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Driven: Skoda Kodiaq Scout. Image by Skoda.

Driven: Skoda Kodiaq Scout
An off-road-specific version of a large 4x4 vehicle? How does that work, then?


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Skoda Kodiaq Scout

4.5 4.5 4.5 4.5 4.5

Good points: It's a Skoda Kodiaq, so it's bloody brilliant...

Not so good: ...but why would you pay two grand more than the blinding regular model for some silver skid plates?

Key Facts

Model tested: Skoda Kodiaq Scout 2.0 TDI 190 DSG 4x4
Price: Kodiaq starts from 22,625; Scout from 32,765; 2.0 TDI 190 from 36,330; car as tested 38,170
Engine: 2.0-litre turbocharged four-cylinder diesel
Transmission: all-wheel drive, seven-speed DSG automatic
Body style: five-door, seven-seat SUV
CO2 emissions: 151g/km (VED 500 first 12 months, then 140 annually thereafter)
Combined economy: 49.6mpg
Top speed: 129mph
0-62mph: 8.8 seconds
Power: 190hp at 3,500-4,000rpm
Torque: 400Nm at 1,750-3,250rpm

Our view:

Let's get something clear straight out of the blocks - we absolutely adore the Skoda Kodiaq. It is, save for the much-more-expensive Volvo XC90, the best seven-seat (or 5+2) SUV you can buy. Apart from driving like a hot hatch on stilts, a feat which it doesn't achieve, the Czech company's big bear of a machine does everything else you could possibly want or need it do so utterly brilliantly that you fall for its charms within mere seconds of making its acquaintance. Quietly composed and supremely talented like so many of its Volkswagen Group cousins, the Kodiaq nevertheless wins the day because it lacks for any sort of unpalatable pretension or aura that you're trying to improve your social status by buying one, which is not necessarily true of various Audi and Volkswagen machines. Not for no reason do we give the Kodiaq five stars - it's exceptional.

However, the faint tang of pretentiousness hovers around the Scout model. Here is an off-roading version of a 4x4 SUV. Now, that's a hard concept for us to get our heads around. Surely the standard Kodiaq, with its elevated ride height and its four-wheel drive system and its powerful diesel engine, is perfectly able in the rough stuff? Moreover, Skoda is positioning the Scout as more of a trim line, rather than a standalone variant, with the specification fitting between SE L and Edition at the top of the Kodiaq's tree.

But it's 2,755 more expensive, model-for-model, than an SE L, according to Skoda's website. Base price, it's 2,295 more than that top-marks Kodiaq 190 4x4 we drove in 2017. Heck, it's even 655 more than an Edition range-topper, which is bizarre. And what you get for your money, as far as we can see, are silver scuff-plated bumpers front and rear, a diffuser at the back, silver door mirrors, 'Scout' badges on the front wings and Crater Anthracite 19-inch alloy wheels. Inside, the Alcantara seats, with Scout logos on the headrests, are very nice, as are the wood-finish dashboard and matching door inserts, but aside from the further additions of a 'Scout' console plaque, aluminium pedals and LED ambient lighting, that seems to be your lot. There's no extra equipment, per se.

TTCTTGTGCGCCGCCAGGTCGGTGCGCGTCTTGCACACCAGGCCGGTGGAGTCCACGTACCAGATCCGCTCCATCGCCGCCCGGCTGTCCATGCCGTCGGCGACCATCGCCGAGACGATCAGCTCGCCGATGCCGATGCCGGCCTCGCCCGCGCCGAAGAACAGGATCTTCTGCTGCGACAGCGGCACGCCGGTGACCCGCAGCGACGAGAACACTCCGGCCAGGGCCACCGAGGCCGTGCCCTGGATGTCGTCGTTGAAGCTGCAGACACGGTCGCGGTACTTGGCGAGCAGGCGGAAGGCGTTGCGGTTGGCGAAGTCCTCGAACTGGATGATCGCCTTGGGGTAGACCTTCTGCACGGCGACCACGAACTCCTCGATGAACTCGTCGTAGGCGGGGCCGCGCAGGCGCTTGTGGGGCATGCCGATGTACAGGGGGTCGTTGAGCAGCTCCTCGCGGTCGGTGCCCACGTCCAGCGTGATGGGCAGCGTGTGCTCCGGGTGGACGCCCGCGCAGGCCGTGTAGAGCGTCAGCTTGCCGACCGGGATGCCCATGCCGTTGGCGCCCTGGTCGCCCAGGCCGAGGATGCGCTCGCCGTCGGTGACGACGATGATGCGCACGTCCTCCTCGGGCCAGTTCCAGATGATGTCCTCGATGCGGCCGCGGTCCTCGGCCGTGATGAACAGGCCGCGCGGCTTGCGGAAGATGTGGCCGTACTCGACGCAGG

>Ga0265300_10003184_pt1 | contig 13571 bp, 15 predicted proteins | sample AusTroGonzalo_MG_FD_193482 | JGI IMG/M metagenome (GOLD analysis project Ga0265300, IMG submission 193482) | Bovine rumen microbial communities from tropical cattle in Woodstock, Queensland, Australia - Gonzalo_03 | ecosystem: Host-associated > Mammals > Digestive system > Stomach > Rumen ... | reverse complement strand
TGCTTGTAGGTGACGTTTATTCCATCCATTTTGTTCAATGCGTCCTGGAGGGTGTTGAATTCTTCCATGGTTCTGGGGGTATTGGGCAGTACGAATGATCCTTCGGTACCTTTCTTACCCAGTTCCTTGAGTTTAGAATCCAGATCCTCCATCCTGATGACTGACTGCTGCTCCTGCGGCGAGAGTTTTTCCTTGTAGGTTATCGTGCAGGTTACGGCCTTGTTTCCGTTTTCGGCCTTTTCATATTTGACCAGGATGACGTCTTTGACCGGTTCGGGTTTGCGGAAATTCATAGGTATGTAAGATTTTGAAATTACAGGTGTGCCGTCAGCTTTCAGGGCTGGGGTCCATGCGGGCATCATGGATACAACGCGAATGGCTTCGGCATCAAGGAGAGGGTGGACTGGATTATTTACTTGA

Skoda is adamant that the Scout is better in tougher terrain, because it has a 'rough road package' with an engine guard and an underbody stone guard, while the 'Off-Road' mode in the drive settings and Hill Descent Assist (HDA) make certain it is sure of foot in all... hold on, wait a second; the standard SE L version has Off-Road mode and HDA. And, come on, let's be honest, buyers of this sort of SUV are about as likely to venture off into the wild blue yonder as they are to shop at Lidl instead of Waitrose. So, er... so what, precisely, is the point of the Kodiaq Scout?

And that's why we must dock it half a star overall. We just don't think the Scout is worth the price premium. Oh sure, it does everything as magnificently as any other Kodiaq - it'll burr up and down motorways with epic noise suppression and wonderful comfort, it'll potter about town like it's a Fabia thanks to a set of perfectly calibrated controls, and its cabin is as spacious, pleasant and intelligent as any seven-seat SUV has a right to be. If this was what the Skoda Kodiaq was like as standard, with its skid plates and underbody protection and wood trim, then we wouldn't hesitate to give it full marks. There's nothing wrong with it mechanically, as it were.

But having to pay extra for a few visual gewgaws, over and above the exceptional skills of the regular Kodiaq, just seems like... well, it seems a tiny bit pretentious. We understand the Scout trim on cars which aren't off-roaders in the first place, like the Octavia, but the Kodiaq is absolutely fine just as it is. You don't need to go Scout to get the best from it.

We're still giving it four-and-a-half out of five, though, because when all's said and done, the Scout is a Skoda Kodiaq - and it's therefore markedly superior to almost all the alternatives you'll get at this sort of price point; therefore neatly proving the adage 'the bigger a Skoda, the better'.


Hyundai Santa Fe: About to be replaced, but it's a fine machine with attractive looks. Lacks the Skoda's refinement and the 2.2-litre diesel drivetrain isn't quite as slick as the Kodiaq's 2.0 TDI.

Kia Sorento: We drove the Scout to the revised Sorento's launch, which is one of the Skoda's nearest challengers, but, excellent as it is, the Kia has just a bit too much tyre roar compared to the Kodiaq.

Nissan X-Trail: Even with the 177hp dCi engine and revised looks/interior, the X-Trail simply isn't as premium-feeling or nice to drive as the Skoda.

Matt Robinson - 9 Mar 2018    - Skoda road tests
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2017 Skoda Kodiaq Scout. Image by Skoda.2017 Skoda Kodiaq Scout. Image by Skoda.2017 Skoda Kodiaq Scout. Image by Skoda.  


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